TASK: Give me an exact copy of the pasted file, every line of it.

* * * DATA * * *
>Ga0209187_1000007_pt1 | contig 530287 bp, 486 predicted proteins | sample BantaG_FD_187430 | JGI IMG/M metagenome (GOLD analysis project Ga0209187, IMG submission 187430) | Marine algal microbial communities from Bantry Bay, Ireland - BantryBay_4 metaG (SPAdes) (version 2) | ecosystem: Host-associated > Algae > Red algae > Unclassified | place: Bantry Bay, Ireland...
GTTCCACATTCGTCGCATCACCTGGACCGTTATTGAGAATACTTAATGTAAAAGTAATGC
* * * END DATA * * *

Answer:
>Ga0209187_1000007_pt1 | contig 530287 bp, 486 predicted proteins | sample BantaG_FD_187430 | JGI IMG/M metagenome (GOLD analysis project Ga0209187, IMG submission 187430) | Marine algal microbial communities from Bantry Bay, Ireland - BantryBay_4 metaG (SPAdes) (version 2) | ecosystem: Host-associated > Algae > Red algae > Unclassified | place: Bantry Bay, Ireland...
GTTCCACATTCGTCGCATCACCTGGACCGTTATTGAGAATACTTAATGTAAAAGTAATGC